Liu Bei‘s life reminded me of this quote by Chuck Palahniuk: “You are not your job, you’re not how much money you have in the bank. You are not the car you drive. You’re not the contents of your wallet.”
Though he’d begun as a simple shoemaker, he did not allow himself to be contented with that. …Despite his immediate impoverished situation, Liu Bei harbored imperial ambitions. He did not limit himself to the contents of his pockets. It requires a grand leap of faith to operate beyond one’s perceived financial capabilities.
Liu Bei was known to have enjoyed sword-fighting, dogs, music, horses and fine-clothing more than he did his studies. Though he prepared himself thoroughly for the day that would become an emperor, he was fully aware that the field of scholarly studies was simply not his best asset.
This was why he’d employed the wisdom of Zhuge Liang, one of the most resourceful men in history. However, his respect for the talent of Zhuge Liang transcended his loyalty to blood.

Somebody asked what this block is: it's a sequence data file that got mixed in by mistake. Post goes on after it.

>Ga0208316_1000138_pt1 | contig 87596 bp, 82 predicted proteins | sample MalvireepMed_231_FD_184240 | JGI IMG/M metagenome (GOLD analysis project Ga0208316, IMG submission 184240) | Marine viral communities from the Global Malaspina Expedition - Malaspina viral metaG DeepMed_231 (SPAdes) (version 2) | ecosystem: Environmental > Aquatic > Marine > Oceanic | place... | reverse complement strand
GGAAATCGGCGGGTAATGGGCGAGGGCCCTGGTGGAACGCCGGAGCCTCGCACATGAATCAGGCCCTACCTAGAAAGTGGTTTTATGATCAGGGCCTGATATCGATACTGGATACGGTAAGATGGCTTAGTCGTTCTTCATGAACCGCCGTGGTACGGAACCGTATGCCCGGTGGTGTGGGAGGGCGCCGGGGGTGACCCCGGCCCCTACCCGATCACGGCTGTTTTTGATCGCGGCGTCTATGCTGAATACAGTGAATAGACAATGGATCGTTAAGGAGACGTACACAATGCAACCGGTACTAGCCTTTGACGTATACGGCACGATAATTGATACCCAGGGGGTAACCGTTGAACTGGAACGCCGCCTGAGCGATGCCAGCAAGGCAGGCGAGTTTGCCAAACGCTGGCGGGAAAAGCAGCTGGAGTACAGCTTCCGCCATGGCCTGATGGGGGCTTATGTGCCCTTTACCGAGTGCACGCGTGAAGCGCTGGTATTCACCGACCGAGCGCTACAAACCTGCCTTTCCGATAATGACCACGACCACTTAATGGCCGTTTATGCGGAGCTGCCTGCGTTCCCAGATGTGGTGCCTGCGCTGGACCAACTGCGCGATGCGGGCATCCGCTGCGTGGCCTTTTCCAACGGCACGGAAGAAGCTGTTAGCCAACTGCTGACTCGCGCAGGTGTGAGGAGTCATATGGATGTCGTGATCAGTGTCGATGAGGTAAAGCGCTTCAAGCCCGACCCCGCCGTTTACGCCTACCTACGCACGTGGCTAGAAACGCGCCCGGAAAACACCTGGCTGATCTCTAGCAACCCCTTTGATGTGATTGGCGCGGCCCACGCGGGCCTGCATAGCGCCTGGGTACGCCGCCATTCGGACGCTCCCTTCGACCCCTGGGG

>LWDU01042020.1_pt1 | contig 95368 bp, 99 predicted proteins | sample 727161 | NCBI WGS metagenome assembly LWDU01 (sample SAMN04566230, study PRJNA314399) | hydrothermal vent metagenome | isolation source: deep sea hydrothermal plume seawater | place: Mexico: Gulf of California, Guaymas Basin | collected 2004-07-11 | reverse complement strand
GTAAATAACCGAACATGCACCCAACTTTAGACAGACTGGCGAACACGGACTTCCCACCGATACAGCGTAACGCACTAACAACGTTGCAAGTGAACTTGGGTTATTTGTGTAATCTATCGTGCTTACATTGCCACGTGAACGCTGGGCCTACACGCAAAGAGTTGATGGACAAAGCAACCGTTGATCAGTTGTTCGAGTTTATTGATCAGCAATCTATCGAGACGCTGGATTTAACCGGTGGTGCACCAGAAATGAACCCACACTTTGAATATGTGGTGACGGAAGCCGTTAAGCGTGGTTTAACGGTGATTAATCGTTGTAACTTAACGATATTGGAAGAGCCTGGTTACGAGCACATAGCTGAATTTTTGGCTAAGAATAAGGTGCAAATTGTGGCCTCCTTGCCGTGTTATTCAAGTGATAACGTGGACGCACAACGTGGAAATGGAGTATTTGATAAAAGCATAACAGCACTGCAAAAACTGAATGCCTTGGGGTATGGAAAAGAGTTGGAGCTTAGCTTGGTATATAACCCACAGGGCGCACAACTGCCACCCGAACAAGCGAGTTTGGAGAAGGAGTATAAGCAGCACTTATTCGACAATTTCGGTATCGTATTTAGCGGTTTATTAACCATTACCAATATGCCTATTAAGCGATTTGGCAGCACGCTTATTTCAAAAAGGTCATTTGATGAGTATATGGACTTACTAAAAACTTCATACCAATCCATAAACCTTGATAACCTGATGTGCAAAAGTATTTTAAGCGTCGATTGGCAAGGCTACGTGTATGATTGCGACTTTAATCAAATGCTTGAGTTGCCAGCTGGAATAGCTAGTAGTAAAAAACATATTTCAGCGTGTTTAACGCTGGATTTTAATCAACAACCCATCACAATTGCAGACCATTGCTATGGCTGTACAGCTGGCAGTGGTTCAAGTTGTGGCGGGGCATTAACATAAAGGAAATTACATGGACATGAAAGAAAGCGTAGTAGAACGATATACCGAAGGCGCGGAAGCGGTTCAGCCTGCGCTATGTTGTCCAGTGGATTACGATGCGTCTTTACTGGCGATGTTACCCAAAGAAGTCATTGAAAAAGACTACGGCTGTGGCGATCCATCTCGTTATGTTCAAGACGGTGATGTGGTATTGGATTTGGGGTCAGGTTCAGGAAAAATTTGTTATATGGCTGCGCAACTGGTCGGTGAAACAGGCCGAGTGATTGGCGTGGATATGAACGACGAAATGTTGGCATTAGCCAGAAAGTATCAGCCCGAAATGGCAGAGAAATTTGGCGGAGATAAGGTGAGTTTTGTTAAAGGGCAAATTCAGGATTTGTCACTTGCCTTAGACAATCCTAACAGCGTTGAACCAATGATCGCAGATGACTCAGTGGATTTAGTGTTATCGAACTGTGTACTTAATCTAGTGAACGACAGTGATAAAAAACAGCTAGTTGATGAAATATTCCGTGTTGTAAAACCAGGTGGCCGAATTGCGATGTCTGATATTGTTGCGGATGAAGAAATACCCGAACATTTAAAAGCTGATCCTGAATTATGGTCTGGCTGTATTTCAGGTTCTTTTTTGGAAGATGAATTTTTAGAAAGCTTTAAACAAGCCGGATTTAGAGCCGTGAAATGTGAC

Liu Bei knew that his responsibility, before being a father, was to make sure that his kingdom and people remained strong against constant the assailing of enemies. Were I in his shoes, I would have easily felt the pressure and the pain of such decisions. To be a leader, one should not easily fall into the entrapments of emotions; one does not simply choose between what is right and wrong but, what is more important, between what is better and best.
But even on his deathbed, Liu Bei had doubts about the abilities of his heir, instructing Zhuge Liang, “If my heir can be assisted, then assist him. If he has no talent, then take [the throne] yourself.”
In the end, it pays to be tough. Zhuge Liang did his best to assist Liu Bei’s son until his death. The son, however, proved incompetent and the kingdom quickly fell into the hands of its assailants.